Preservers of the Heritage
Among community leaders, educators, and writers, there were those who understood that the precious folk-music heritage of the African-American should be preserved. Beginning in the late nineteenth century with the publication of collections of spirituals, the process of preservation gained impetus through the performance and recognition of the Fisk Jubilee Singers. Further impetus was provided by organizations such as the Society for the Collection of Negro Folklore, founded in 1890 by blacks in Boston. One of the founders was a black woman, Florida Ruffin Ridley (dates unknown).
The New Negro Movement of the 1920s and early 1930s, or, as it was later called, the Harlem Renaissance, infused energy into the thrust to preserve the black heritage in music. Some theorists valued the folk genres in their original state and wished to preserve, in a form as close to the original as possible, what they saw as genuine, albeit vanishing, cultural expressions. Others, devoted to the concept of concert music in the classical sense, promoted the trained composer and valued folk music for its use in concert pieces written in European style. Harriet Gibbs Marshall established a National Center for Negro Music, which she envisioned as a repository for both folk music and the published compositions of black composers. Maud Cuney-Hare and Camille Nickerson collected and made arrangements of Creole folk songs and used the recital to make them known. Nickerson dramatized her concerts by adopting the sobriquet "Louisiana Lady" and performing in Creole costume as she toured in the United States and France.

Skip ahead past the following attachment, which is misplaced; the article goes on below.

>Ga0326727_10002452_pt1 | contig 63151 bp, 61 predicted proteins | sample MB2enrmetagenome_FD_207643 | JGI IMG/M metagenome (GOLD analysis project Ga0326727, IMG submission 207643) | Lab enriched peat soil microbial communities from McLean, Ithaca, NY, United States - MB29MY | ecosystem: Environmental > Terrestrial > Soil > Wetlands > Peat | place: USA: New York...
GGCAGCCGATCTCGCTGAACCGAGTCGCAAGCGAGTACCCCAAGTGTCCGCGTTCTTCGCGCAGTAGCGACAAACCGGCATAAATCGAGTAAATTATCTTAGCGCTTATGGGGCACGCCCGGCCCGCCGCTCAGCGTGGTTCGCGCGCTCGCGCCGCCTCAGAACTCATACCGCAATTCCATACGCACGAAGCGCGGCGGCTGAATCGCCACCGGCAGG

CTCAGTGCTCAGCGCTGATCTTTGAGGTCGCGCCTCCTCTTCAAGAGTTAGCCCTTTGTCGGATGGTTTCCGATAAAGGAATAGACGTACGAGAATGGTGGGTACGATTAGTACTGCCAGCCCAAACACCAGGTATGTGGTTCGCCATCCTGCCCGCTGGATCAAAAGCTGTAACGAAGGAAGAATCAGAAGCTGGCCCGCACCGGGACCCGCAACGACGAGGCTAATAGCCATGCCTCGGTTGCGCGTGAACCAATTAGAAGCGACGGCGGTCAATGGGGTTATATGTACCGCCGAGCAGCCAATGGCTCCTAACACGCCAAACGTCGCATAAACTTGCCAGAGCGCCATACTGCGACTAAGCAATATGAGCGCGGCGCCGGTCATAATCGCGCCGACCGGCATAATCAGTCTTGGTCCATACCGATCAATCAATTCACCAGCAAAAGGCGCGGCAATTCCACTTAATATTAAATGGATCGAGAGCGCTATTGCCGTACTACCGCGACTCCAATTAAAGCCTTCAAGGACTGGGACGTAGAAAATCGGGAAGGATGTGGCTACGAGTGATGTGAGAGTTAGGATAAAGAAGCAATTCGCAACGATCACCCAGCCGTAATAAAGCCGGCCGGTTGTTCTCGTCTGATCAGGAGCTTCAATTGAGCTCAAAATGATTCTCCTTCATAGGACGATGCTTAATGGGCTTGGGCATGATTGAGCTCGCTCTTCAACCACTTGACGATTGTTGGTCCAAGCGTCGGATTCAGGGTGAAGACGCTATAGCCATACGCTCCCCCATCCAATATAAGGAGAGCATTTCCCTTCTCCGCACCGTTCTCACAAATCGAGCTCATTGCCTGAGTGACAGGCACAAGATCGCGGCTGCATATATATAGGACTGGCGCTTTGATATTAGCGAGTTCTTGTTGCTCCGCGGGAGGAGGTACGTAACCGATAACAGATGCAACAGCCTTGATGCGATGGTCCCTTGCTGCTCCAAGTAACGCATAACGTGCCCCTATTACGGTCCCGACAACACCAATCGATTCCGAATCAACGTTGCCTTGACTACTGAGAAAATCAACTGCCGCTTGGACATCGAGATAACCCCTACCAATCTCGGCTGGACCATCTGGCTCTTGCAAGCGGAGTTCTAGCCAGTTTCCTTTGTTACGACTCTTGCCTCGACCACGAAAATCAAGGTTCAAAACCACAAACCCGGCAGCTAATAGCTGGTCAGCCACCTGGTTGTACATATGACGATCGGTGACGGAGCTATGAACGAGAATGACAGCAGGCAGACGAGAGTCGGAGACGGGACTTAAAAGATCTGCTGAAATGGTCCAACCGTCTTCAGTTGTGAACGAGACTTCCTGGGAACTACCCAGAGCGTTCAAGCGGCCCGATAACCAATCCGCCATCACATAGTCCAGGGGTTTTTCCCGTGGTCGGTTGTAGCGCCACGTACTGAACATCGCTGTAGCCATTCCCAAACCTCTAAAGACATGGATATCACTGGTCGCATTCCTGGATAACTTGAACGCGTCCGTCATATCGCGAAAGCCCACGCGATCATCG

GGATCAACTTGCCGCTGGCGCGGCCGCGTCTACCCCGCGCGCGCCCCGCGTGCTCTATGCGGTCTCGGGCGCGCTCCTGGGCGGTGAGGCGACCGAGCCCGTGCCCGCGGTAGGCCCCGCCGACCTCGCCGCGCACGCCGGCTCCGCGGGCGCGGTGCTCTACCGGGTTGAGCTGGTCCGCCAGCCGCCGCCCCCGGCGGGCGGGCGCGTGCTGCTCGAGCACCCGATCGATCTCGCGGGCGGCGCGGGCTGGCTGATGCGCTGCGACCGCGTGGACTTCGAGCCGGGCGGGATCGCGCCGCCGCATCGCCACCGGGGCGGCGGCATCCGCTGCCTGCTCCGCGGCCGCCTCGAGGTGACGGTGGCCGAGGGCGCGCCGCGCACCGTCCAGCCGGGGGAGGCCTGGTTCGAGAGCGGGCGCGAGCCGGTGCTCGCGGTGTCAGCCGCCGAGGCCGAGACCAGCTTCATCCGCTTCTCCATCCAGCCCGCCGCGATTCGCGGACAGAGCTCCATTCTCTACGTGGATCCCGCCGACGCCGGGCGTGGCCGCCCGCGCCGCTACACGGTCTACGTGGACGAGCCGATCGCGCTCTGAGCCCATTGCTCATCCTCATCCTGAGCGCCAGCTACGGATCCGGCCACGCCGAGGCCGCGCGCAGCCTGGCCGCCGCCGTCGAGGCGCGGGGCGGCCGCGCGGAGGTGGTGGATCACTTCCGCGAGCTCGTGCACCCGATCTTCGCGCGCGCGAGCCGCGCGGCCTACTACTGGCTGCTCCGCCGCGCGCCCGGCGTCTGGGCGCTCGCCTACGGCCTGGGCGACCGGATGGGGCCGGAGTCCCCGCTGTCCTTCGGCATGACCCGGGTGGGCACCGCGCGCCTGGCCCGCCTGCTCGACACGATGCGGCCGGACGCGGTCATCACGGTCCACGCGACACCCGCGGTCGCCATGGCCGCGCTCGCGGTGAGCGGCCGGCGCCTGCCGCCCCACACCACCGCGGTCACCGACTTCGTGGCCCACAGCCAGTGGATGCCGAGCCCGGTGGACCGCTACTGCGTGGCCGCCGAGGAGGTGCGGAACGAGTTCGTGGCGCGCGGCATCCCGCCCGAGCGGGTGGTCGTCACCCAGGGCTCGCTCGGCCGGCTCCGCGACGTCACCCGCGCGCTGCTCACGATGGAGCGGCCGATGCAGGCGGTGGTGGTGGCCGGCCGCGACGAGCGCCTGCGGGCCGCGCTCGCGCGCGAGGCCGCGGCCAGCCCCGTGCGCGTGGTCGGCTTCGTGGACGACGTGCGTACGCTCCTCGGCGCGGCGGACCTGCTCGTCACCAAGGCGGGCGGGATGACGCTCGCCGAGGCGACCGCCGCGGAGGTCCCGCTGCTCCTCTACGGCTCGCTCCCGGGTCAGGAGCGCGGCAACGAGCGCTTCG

In the movement to preserve the black heritage in music, Emma Azalia Hackley again looms large. Pursuing her purpose of stimulating interest in the Negro spiritual with characteristic vigor, she lectured and conducted community cho-
In the notes to this essay, the Moorland-Spingarn Research Center at Howard University is referred to as MSRC, and the National Negro Opera Company as NNOC.
ruses from 1910 to 1921, the year before her death, in the United States and other countries, including Japan (1920). "Wherever she has been the results have been surprising, not only in arousing interest among the colored people, but also among the white population," a writer for Musical America said with reference to a program in Montgomery, Alabama. Citing features of a typical Hackley Folk Song Festival, the article notes that the aggregation of around 200 mixed voices aroused tremendous enthusiasm in the audience. Hackley's dedicated activity caused her to be known among black writers on music as "Our National Voice Teacher."
The first half of the twentieth century was a period of growth for the black classical musician and, at the beginning, outlets for musical activity were to be found mainly within the black community. The careers of black women activists who worked to develop interest in music of the cultivated tradition among African-Americans reflect a common struggle against racism and sexism and also demonstrate the impossibility of separating personal ambition from the desire to enhance the status of black Americans. Whether working as individuals or as groups, on a local or national scale, black women activists sought and found ways to expand the "sphere" not only of black women, but also that of blacks generally, in music, until it was indeed "just as large as [they could] make it."